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During World War I, Sigmund Freud and his followers held a special symposium in Budapest entitled "Psycho-Analysis and the War Neuroses." Their contributions centered on the importance of trying to understand what can cause a soldier to become traumatized in war by investigating the individual factors of each case as opposed to merely the situational factors. Thus by redefining such ambiguous illnesses as shell shock and war strain into the Freudian framework of the traumatic neuroses, they were able to do what the neurologists could not — explain the meaning behind the soldiers' symptoms and treat them with successful results. However, as the programmatic strategy of the symposium led the contributors to focus almost exclusively on the soldier's fear of death as opposed to the anxiety over killing, this paper will explore the few places where killing is discussed in order to attempt to find a place for it within this framework. This investigation will then allow us to better understand the role that factors such as military training, discipline, and patriotism play in mediating the trauma of killing so that we can use such research to find ways to reduce the suffering of soldiers.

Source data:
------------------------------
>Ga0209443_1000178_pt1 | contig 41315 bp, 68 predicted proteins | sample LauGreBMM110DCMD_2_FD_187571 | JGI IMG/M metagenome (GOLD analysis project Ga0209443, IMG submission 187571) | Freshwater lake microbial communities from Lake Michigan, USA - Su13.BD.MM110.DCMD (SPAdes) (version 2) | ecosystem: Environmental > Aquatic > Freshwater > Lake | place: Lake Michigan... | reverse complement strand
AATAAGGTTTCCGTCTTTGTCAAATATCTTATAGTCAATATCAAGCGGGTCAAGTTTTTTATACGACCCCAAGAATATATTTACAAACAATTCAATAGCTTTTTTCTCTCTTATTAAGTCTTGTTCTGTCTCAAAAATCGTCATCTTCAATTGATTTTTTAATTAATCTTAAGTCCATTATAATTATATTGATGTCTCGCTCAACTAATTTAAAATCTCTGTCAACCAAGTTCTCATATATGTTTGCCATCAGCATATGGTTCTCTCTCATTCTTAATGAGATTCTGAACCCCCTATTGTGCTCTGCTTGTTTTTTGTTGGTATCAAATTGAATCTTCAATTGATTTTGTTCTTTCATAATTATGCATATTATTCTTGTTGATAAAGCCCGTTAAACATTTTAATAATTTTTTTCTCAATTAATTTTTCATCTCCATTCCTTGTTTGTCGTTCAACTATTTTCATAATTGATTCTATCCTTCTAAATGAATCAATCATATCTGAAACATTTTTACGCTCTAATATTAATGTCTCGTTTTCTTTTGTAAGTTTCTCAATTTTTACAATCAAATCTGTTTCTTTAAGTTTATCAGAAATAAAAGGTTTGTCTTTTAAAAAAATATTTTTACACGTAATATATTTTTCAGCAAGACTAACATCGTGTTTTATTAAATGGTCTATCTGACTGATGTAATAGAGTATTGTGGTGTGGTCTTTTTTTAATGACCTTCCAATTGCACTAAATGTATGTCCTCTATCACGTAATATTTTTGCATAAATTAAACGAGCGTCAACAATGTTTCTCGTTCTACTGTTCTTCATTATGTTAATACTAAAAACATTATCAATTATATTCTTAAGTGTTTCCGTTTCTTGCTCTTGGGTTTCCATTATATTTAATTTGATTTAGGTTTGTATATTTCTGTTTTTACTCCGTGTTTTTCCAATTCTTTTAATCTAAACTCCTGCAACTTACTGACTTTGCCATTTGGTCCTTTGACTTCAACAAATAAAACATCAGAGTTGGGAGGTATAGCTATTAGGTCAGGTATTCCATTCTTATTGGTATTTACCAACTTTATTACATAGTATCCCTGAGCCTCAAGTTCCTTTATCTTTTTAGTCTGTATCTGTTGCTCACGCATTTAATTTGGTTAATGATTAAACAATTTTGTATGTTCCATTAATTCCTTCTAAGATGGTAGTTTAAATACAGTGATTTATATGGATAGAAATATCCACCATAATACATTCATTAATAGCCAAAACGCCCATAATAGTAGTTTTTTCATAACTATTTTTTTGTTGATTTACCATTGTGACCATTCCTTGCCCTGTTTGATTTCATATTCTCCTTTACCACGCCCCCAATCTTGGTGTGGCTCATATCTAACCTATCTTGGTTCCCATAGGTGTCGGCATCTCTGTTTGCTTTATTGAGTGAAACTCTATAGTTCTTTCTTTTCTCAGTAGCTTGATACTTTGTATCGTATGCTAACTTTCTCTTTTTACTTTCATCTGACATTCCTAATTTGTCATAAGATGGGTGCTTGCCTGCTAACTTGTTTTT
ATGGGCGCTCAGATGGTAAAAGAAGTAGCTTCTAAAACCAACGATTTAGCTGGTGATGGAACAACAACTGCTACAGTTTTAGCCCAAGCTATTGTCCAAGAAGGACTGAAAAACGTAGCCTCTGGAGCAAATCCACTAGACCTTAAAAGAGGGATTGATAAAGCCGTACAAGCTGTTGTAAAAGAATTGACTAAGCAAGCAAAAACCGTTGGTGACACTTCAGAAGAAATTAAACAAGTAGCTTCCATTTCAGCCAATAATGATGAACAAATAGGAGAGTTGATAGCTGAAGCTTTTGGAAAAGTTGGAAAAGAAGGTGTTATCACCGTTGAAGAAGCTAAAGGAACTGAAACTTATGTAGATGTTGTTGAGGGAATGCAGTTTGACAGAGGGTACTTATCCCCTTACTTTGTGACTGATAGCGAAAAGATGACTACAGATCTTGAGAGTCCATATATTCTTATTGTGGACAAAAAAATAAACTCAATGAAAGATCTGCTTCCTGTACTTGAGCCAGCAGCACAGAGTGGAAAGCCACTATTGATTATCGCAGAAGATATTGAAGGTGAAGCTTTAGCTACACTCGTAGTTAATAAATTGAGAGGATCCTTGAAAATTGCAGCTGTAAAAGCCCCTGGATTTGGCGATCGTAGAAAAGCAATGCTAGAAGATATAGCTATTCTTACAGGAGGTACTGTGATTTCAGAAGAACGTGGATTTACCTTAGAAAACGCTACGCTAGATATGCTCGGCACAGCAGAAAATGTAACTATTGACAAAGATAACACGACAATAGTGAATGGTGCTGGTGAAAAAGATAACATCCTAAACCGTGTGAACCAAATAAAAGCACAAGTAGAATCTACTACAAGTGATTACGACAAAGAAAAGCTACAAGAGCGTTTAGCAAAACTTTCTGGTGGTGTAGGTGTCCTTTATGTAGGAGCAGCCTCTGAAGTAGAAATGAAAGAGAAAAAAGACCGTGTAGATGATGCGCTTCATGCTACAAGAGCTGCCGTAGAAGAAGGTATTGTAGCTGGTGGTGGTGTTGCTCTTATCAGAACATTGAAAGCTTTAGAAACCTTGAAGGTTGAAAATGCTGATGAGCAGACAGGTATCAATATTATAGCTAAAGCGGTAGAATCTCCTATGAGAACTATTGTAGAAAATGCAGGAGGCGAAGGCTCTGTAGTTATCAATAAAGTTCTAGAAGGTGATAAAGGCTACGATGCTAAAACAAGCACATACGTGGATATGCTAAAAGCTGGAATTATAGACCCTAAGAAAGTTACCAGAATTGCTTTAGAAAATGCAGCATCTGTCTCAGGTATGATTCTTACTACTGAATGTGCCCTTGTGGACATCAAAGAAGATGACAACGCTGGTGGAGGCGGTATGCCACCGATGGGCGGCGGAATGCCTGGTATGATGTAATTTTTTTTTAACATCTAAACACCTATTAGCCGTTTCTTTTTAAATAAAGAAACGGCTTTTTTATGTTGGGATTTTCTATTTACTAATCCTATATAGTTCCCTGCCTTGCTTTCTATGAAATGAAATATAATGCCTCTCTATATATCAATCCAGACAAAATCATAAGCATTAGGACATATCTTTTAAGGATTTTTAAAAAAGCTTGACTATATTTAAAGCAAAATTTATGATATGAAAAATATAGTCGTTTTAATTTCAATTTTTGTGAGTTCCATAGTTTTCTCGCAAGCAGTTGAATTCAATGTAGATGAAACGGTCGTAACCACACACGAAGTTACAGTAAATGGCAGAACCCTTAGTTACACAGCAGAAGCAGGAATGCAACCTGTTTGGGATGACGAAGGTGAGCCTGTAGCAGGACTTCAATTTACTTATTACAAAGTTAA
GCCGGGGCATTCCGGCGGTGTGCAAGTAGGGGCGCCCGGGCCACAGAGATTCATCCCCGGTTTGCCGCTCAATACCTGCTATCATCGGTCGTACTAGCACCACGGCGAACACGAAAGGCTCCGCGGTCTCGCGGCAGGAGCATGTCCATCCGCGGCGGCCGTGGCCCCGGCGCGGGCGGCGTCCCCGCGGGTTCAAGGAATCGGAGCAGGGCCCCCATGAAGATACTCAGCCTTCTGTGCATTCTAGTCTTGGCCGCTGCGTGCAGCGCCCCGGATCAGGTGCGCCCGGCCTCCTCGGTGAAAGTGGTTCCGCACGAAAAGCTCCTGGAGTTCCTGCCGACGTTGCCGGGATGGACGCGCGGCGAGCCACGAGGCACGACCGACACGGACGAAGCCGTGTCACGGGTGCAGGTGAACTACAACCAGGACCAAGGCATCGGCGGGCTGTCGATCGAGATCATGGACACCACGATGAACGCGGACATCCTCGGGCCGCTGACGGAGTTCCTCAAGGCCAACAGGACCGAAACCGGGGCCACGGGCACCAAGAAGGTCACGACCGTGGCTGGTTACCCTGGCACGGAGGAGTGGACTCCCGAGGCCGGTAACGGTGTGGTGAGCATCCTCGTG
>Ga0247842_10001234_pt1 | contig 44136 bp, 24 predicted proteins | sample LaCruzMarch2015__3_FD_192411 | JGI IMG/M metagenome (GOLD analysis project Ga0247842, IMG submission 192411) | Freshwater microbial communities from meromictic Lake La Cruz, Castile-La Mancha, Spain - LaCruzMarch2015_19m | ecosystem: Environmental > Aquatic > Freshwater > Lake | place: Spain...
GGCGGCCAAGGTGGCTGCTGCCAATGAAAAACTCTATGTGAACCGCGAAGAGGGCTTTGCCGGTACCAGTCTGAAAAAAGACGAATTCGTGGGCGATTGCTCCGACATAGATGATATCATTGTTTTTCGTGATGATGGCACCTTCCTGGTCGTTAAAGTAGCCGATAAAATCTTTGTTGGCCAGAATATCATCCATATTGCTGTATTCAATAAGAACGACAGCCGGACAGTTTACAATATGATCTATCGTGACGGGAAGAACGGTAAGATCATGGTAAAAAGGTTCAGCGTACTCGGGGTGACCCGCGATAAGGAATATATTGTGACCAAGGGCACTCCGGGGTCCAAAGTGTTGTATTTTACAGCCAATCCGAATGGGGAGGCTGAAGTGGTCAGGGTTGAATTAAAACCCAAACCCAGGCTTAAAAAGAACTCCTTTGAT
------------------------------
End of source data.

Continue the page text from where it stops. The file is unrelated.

This article originally appeared in Formations: The Graduate Center Journal of Social Research, Vol. 1, No. 1 (2010). Formations was published by the Sociology Students Association of the Graduate Center of the City University of New York.



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